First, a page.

Sandhill Crane Family Outing

These Sandhill Cranes kept us company most of the morning, as they strolled and foraged along the same trails we chose to walk. They were clearly right at home here, and utterly unperturbed by our presence.

Sandhill Crane chicks can leave the nest about 8 hours after hatching (!) but, like this long-legged juvenile above, they stick very close to the parents till the age of about 9-10 months (All About Birds).

Like so many of our year-round Florida birds, “The future of Sandhill Cranes is mainly tied to the fate of their habitat. It’s particularly important to conserve wetlands  in the ranges of nonmigratory populations, and in staging and wintering areas where large migratory flocks congregate.” (All About Birds).

According to the Florida Fish & Wildlife Commission, Sandhills are  “quite omnivorous feeding on seeds, grain, berries, insects, earthworms, mice, small birds, snakes, lizards, frogs, crayfish…” (FWC)

Read and listen to more about the elegant Sandhill Crane at the International Crane Foundation and on eBird, too!

P.S. Thank you to my terrific husband for the cool video in this post~! For those who may not have been able to view the video above, I’m trying again to link it here below:

53 thoughts on “Sandhill Crane Family Outing

    • Thanks, Berny – it was fun walking along with them and the other sandhill crane pair for much of the morning. And thank you for the terrific video of this little family as we entered the wetlands trails!😉


  1. Fantastic series of images! Sandhills seem to have adapted well to loss of wetland habitat here in MN by foraging in residential lawns, especially after the sprinklers have gone off!

    Liked by 2 people

  2. Your photos are great, Carol. I like the Sandhill Cranes a lot, I’ve seen them many times in Florida, sometimes they are very calm and other time they get very shy. Thanks for sharing. 🙂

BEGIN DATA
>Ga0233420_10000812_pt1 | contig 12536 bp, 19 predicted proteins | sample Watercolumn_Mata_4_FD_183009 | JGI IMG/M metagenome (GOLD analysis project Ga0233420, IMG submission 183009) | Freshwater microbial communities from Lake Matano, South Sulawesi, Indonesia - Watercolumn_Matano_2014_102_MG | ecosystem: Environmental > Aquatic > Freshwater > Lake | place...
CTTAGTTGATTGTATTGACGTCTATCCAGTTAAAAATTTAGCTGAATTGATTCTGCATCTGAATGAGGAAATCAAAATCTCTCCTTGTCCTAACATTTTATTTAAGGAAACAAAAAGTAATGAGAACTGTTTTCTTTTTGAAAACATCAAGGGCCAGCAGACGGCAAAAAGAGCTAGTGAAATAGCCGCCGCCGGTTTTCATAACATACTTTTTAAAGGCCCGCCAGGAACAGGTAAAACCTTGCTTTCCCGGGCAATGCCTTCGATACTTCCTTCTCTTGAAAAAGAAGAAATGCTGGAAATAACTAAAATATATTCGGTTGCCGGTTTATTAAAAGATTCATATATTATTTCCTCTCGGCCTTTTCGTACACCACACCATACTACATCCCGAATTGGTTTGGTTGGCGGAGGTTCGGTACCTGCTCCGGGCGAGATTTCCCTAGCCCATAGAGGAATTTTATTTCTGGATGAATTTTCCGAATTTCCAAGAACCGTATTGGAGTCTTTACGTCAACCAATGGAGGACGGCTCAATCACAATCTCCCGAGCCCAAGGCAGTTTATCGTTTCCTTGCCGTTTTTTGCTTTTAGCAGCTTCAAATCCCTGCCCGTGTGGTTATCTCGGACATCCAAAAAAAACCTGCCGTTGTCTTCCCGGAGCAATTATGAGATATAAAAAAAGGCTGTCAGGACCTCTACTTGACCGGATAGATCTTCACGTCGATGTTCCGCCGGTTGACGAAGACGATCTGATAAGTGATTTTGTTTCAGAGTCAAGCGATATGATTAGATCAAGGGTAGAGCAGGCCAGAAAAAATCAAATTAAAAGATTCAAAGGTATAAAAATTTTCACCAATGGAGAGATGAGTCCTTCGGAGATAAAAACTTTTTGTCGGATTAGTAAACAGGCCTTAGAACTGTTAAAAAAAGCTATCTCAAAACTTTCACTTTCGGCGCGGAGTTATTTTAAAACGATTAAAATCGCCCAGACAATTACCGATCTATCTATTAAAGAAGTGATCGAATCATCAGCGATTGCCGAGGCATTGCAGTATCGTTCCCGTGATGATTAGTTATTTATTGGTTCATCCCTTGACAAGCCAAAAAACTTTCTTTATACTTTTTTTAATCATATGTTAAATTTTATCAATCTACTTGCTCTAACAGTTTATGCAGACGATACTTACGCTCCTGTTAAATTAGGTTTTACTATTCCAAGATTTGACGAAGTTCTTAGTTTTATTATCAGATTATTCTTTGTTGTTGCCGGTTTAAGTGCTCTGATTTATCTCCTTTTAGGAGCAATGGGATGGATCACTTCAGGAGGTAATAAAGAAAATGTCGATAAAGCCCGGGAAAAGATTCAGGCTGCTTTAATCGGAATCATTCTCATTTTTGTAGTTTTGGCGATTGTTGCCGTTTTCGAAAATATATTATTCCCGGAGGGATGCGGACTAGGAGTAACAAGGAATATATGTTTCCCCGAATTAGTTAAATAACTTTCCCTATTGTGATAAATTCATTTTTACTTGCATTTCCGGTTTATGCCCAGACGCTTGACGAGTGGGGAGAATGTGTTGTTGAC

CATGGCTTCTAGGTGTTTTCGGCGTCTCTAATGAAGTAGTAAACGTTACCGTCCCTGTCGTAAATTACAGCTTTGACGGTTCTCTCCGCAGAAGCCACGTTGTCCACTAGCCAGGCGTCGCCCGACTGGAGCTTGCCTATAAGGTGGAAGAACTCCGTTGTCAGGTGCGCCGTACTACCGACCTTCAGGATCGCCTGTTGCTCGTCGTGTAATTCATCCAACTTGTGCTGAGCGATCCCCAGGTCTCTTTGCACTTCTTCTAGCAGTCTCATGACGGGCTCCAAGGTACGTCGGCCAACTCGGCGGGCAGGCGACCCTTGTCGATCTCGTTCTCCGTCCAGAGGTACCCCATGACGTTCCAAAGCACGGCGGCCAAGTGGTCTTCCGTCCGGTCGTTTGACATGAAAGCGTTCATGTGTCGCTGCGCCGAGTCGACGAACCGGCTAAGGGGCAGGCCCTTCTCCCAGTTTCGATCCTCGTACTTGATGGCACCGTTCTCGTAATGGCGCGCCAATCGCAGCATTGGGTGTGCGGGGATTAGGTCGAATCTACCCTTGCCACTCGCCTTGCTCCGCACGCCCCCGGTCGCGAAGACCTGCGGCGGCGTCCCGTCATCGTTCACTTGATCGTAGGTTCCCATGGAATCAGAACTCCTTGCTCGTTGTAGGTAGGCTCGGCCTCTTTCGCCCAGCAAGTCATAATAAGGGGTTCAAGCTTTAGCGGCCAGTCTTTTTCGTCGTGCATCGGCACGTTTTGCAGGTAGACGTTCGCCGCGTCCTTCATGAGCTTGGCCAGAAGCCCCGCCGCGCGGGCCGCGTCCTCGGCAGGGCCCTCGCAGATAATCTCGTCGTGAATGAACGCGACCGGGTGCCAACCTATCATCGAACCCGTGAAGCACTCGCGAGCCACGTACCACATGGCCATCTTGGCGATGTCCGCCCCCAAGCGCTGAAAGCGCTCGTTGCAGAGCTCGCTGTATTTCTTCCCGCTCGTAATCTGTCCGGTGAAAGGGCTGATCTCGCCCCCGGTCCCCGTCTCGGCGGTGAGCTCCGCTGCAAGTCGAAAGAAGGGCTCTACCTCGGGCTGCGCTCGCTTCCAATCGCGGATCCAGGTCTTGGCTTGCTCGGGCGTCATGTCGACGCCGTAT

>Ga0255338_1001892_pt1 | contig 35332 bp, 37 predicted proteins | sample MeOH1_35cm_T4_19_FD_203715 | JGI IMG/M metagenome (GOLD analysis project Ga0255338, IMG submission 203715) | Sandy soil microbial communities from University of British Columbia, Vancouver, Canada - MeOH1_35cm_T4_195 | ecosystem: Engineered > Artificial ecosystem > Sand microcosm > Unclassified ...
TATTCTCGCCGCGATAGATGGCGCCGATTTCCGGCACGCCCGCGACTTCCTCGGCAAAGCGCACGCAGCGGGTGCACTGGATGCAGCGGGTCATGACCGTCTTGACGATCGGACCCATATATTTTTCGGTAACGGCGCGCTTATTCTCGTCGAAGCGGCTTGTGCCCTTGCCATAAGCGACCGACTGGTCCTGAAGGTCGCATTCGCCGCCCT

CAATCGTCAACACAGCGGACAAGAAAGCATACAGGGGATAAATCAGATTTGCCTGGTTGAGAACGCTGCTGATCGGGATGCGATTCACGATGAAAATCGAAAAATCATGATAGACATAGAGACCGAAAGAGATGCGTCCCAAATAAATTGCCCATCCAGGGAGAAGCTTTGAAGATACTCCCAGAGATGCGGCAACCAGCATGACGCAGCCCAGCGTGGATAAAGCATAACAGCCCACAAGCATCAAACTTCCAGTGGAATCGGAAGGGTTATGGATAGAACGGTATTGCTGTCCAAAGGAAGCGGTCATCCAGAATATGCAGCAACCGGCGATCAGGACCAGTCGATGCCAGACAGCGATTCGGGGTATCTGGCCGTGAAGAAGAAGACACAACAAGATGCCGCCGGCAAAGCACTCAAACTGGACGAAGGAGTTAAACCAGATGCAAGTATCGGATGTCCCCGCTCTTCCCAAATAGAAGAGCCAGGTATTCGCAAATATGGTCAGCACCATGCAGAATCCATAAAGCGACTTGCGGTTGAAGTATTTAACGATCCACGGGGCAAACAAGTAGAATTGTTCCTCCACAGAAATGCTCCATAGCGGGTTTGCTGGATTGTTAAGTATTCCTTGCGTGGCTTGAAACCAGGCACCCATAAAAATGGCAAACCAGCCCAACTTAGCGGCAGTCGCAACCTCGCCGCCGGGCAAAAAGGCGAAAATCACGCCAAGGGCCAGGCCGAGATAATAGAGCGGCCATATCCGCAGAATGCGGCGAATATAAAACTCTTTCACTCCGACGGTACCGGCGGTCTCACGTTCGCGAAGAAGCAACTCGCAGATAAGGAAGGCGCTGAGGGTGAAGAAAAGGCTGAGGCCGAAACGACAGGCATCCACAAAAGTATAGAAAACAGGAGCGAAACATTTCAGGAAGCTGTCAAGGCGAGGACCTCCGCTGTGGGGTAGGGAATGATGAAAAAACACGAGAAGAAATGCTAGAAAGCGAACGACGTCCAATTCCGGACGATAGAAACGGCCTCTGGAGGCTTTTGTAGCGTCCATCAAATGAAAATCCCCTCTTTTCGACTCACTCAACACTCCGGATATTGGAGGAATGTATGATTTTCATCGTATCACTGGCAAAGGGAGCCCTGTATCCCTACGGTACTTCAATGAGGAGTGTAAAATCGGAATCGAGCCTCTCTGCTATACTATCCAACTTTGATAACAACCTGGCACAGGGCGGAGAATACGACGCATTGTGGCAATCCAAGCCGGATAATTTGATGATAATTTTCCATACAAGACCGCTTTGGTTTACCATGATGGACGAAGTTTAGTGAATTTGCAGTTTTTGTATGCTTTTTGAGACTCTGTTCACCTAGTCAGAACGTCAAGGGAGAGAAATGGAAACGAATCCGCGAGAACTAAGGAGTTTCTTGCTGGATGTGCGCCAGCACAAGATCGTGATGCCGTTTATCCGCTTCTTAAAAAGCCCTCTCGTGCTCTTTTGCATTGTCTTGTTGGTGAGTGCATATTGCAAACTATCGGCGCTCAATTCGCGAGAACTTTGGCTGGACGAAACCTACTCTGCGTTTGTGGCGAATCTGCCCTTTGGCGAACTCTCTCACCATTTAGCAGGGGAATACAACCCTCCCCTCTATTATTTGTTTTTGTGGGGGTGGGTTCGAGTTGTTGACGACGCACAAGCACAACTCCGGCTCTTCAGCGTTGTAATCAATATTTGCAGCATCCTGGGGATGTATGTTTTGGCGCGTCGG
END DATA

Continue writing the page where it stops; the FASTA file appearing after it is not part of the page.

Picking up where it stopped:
Liked by 1 person

    • Yes, these cranes were very laid-back and seemed not to even notice us. Though on occasion, the little one peeked up at us as if he wondered why we were watching them. We encountered another calm pair (without a juvenile) later on our walk.

      Liked by 1 person

  3. So elegant like most cranes and lovely to see the youngster, and I enjoyed seeing them in the video. Long may the wetlands survive to sustain them and other migrant species (along with all the resident critters too of course!),

    Liked by 1 person

  4. It does my heart good to see these healthy sandhill cranes and to hear about their success in Florida, BJ. And how great to see a thriving juvenile, too. Their populations have struggles in some parts of our country, and, sadly, it is even legal to hunt them in 16 states. So when I see a video like your husband’s, and that gorgeous wetland you were exploring and these healthy cranes you shared, it really does make my heart happy. Thank you.

    Liked by 1 person

  5. What a wonderful experience – and I thoroughly enjoyed reading about it, especially watching the video. It does my heart good to see such contented, healthy-looking birds. 🙂

    Liked by 1 person

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